Aviva Premiership
Beware of the underdog
Mark Durden-Smith
May 22, 2013
Northampton celebrate beating Saracens, Saracens v Northampton, Aviva Premiership semi-final, Allianz Park, Barnet, May 12, 2013
The Saints celebrate their semi-final win over Saracens © PA Photos

I have a dog. It took a free vote in the House of Durden where, despite presenting a compelling case against the motion, I was roundly trounced by four ayes to one noooooooo!!!! I have grown to really like our dog Flossie. (Incidentally, not the most macho name to shout in a park in the apparently obligatory high-pitched tone. Why is this necessary? They aren't dolphins for goodness sake). So I like Flossie but in no way could you describe her as an Underdog.

Now, I love an Underdog. We all love an Underdog. If there was a cross breed of canine called an Underdogdoodle it would almost certainly win best in show at Crufts and I would have a pack of them. The expression "every dog has its day" is well worn but still one of the finest sentences in the English language. To give it the roughest of translations it means hope for all and is there any better life affirming, motivating, all embracing substance than a dash of hope.

And so we turn, in a mildly windy and torturous way, to Northampton's chances of winning Saturday's Aviva Premiership Final against a Leicester side who are appearing in their ninth consecutive end of season winner takes all showcase occasion. Now these Saintly underdogs aren't a cowering miniature cross breed - an Underhuahua for instance. As underdogs go they are pretty impressive and in good health, probably with a shiny nose. I'm thinking an Underdor or a Rhodesian Underback. (I sense I am writing another piece that is degenerating into banality so I shall put an end to this fantasy breeding.)

Put it this way, they aren't the Buster Douglas of 2013. They're not facing the rugby equivalent of Mike Tyson who was at the time (1990) the undefeated heavyweight champion of the World. They can look into the eye of the Tiger and think to themselves, if we play like we did in the first 40 minutes at Allianz Park in the semi-final: if we produce the level of intensity and precision that we did at the Millennium Stadium for the first 40 minutes of the 2011 Heineken Cup Final then, in keeping with their recently adopted mantra, they are well within their rights to ask "why not us?"

If I was Jim Mallinder and Dorian West - there's an interesting crossbreed - I would dispense with the video analysis sessions this week and instead force the Northampton squad to watch a collection of films celebrating the Underdog. Rocky, written by Sylvester Stallone which I always find a little difficult to get my head round for some reason, would do for starters although the pugilistic central theme may not send out the right disciplinary message.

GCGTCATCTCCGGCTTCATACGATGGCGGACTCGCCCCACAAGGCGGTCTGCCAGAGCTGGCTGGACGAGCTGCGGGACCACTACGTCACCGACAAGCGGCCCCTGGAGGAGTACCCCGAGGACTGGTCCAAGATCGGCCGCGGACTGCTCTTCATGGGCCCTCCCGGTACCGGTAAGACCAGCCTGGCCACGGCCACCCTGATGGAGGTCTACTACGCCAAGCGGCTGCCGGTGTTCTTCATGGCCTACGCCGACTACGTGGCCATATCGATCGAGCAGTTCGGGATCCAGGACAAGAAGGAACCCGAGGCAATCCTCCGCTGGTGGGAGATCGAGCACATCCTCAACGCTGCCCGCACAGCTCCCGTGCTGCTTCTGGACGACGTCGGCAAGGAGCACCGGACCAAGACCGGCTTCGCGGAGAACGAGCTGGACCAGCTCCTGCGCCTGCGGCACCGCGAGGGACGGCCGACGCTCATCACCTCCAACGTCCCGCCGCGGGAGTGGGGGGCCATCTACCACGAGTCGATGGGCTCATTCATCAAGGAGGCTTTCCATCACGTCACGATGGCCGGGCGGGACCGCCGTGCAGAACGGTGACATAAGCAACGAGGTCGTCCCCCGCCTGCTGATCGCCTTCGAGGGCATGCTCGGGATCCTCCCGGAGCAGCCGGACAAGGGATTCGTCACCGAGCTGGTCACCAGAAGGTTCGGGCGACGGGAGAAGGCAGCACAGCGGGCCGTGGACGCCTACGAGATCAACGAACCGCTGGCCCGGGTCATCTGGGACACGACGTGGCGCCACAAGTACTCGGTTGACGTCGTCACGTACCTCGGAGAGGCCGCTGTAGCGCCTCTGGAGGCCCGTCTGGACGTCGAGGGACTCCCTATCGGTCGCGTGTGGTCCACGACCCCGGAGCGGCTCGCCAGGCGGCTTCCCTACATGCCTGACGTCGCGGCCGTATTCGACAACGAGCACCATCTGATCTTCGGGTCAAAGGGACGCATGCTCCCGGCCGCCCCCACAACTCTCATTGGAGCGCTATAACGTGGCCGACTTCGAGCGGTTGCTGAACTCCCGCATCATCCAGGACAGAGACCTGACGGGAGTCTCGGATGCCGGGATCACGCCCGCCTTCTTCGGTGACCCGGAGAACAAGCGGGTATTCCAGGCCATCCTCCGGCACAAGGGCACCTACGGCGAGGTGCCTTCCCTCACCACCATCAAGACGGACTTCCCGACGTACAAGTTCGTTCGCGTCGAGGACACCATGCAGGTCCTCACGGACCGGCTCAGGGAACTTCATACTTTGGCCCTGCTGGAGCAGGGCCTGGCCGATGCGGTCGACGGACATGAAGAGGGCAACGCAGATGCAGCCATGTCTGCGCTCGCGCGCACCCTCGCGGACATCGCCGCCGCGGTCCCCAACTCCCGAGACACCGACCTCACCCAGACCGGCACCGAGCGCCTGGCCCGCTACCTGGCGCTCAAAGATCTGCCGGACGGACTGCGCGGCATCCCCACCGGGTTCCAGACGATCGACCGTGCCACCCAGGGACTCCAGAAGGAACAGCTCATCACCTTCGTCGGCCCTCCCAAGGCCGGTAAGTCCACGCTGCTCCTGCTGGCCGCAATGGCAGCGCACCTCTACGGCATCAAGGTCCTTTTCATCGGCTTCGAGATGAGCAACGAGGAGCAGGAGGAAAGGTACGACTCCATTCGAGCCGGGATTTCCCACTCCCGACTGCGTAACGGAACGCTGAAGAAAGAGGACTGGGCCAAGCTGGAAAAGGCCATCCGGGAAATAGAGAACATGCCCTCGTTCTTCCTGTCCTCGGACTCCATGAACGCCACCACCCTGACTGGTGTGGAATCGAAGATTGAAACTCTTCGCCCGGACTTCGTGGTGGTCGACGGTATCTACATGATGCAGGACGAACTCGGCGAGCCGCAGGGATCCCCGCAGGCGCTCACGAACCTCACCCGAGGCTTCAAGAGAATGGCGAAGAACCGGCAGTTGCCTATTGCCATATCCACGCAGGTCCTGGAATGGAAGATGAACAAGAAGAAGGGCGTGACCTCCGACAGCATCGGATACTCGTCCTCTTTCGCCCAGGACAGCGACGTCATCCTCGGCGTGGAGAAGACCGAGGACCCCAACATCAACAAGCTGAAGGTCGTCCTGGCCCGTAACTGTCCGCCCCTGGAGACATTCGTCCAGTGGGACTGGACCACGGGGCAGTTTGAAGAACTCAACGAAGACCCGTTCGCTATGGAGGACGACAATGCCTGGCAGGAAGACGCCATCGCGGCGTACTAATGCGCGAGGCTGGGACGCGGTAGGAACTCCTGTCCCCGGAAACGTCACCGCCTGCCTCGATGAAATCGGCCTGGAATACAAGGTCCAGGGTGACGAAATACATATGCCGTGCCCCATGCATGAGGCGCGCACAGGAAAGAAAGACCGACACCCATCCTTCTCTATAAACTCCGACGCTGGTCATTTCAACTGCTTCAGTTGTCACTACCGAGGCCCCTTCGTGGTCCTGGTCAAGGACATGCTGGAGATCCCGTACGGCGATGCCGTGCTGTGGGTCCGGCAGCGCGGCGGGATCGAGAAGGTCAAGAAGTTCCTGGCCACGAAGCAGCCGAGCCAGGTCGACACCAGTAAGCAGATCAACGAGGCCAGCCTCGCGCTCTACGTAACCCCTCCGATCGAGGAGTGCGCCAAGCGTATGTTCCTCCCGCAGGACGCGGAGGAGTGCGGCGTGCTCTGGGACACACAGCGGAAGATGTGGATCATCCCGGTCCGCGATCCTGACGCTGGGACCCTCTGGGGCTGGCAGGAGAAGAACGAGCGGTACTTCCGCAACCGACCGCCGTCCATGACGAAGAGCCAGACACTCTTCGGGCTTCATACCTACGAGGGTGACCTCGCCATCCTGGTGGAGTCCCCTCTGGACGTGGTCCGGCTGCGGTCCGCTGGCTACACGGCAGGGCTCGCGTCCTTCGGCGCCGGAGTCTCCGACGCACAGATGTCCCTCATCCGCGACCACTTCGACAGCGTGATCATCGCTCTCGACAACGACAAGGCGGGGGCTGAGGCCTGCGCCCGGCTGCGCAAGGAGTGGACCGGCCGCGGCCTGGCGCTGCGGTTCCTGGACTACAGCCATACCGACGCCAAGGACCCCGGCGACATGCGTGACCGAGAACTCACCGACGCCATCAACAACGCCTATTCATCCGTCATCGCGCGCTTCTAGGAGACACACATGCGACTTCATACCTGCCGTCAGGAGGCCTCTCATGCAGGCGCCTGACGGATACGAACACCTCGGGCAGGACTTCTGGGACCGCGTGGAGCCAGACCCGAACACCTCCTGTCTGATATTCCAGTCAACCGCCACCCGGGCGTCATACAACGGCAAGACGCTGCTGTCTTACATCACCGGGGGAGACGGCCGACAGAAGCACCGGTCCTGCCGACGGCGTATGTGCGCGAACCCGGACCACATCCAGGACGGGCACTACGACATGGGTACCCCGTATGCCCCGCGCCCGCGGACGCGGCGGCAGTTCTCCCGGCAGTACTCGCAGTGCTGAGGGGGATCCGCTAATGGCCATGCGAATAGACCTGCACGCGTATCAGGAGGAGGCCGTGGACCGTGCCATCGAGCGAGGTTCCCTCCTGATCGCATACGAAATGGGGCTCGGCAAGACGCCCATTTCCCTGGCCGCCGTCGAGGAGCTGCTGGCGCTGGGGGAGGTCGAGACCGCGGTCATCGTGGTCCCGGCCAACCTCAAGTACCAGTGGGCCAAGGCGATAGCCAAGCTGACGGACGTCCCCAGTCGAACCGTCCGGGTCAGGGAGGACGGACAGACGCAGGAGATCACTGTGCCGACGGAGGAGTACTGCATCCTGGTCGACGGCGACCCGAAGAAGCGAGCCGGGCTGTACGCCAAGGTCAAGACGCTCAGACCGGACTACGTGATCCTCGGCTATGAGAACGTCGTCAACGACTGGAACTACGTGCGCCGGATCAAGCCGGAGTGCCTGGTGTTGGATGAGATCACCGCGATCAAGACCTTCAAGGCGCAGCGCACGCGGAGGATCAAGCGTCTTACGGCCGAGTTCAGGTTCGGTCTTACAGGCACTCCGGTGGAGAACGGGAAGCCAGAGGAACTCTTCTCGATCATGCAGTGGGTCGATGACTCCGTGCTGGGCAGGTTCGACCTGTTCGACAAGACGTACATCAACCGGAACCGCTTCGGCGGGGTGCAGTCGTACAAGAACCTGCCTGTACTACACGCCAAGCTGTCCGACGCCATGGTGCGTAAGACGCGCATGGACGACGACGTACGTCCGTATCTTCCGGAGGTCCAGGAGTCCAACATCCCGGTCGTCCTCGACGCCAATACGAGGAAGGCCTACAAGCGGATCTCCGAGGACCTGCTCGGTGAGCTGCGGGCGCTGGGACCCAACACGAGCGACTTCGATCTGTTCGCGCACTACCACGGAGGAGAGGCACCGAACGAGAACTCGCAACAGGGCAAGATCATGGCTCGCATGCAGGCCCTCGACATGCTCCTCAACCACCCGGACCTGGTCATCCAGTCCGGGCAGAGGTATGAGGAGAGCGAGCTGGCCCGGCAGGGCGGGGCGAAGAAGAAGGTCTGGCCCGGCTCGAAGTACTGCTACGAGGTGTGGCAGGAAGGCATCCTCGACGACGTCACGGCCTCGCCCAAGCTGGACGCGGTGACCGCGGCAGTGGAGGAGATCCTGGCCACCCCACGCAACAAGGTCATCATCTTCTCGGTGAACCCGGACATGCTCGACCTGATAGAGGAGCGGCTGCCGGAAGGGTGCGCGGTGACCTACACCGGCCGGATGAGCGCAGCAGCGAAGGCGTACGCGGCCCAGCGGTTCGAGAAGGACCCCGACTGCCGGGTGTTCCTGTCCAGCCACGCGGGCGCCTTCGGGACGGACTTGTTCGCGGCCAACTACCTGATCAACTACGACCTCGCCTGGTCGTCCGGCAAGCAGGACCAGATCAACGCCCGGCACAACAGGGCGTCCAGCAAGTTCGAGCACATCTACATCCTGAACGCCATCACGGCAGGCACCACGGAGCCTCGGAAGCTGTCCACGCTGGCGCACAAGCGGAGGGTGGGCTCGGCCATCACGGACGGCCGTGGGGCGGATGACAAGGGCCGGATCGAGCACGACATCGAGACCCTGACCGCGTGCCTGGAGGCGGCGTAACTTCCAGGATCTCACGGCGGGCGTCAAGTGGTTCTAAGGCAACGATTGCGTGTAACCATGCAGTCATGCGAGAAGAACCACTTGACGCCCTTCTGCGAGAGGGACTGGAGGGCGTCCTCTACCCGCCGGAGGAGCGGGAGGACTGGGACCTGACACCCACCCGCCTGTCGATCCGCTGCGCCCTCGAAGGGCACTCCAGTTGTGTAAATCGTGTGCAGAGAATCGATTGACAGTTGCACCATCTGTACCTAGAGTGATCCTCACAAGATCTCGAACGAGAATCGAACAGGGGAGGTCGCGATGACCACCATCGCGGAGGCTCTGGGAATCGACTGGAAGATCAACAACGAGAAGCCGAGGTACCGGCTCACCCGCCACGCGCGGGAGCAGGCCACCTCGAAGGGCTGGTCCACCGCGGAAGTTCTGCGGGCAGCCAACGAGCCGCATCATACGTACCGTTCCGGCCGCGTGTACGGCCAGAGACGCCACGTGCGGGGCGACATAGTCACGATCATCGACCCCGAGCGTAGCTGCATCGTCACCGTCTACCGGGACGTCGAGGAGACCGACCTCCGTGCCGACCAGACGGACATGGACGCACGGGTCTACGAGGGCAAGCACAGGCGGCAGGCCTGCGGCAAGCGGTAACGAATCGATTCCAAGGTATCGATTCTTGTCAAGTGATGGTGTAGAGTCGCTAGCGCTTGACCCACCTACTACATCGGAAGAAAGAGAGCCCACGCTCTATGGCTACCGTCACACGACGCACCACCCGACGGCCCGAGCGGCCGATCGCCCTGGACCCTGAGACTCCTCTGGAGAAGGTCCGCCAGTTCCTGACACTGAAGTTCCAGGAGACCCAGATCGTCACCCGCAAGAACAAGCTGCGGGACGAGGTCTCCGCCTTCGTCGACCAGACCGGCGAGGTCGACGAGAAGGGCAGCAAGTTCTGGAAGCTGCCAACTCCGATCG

That old nag Sea Biscuit did all right for a no hoper. It's amazing what a few sugar lumps can do, although the strength and conditioning crew may have a few issues with that approach too. The Dodgeball squad (Ben Stiller, 2004) had wrenches hurled at them in training and they came good, although I can't imagine Dylan Hartley or Courtney Lawes not returning the coaches fire with a few tools of their own - perhaps sledge hammers and tomahawks.

The Saints could channel the spirit of Goran Ivanisevic who after a year out with a shoulder injury and ranked 125 in the world, was given a wild card to Wimbledon in 2001. He went on to win his one and only Grand Slam title.

Tin Cup, Kingpin, The Karate Kid, Meatballs, Moneyball, (anything with balls in it's title), Escape to Victory, Bambi, they would all do the job of underlining the simple fact that against seemingly overwhelming odds the downtrodden can triumph. "They're movies, you idiot!" I hear you cry but it happens in real life too - just ask Wigan Athletic . (Although their FA Cup winning story didn't quite have the happy ending Hollywood would surely demand.)

What about the 2005-2006 Edmonton Oilers who finished the Canadian ice hockey regular NHL season in eighth place in Western Conference and went all the way to the Stanley Cup Final dispensing with among others the Detroit Red Wings and the Mighty Ducks of Anaheim on their way. (I only chose that example so I could highlight the most magnificent team name in sport, although the Ducks have since been sold and are no longer mighty, just standard ducks in case you were interested - which I grant you, is unlikely.) The Oilers actually lost the Stanley Cup in the seventh game but they had defied the greatest of odds to get there.

The Saints could channel the spirit of Goran Ivanisevic who after a year out with a shoulder injury and ranked 125 in the world, was given a wild card to Wimbledon in 2001. He went on to win his one and only Grand Slam title. The Franklin's Gardeners could take heart from The US Olympic ice hockey team, essentially a collection of college students, who beat the seemingly invincible USSR on their way to winning gold at the Lake Placid Winter games in 1980. (The so called Miracle on Ice.) Greece made Ronaldo, the big baby, bawl his well moisturised eyeballs out, when they beat Portugal to win the 2004 European Championship final. You'll have your own list of great sporting upsets - the point is they happen.

In the natural order of things you wouldn't expect a Tiger to feel too threatened by a Saintly Bernard but Cockerill's men would do well to read the signs at the gates of Twickenham on Saturday. "Beware of the Underdog." They do have their days. Woof ! Woof!

© ESPN Sports Media Ltd.
Mark Durden-Smith is the lead presenter for live Aviva Premiership Rugby on ESPN

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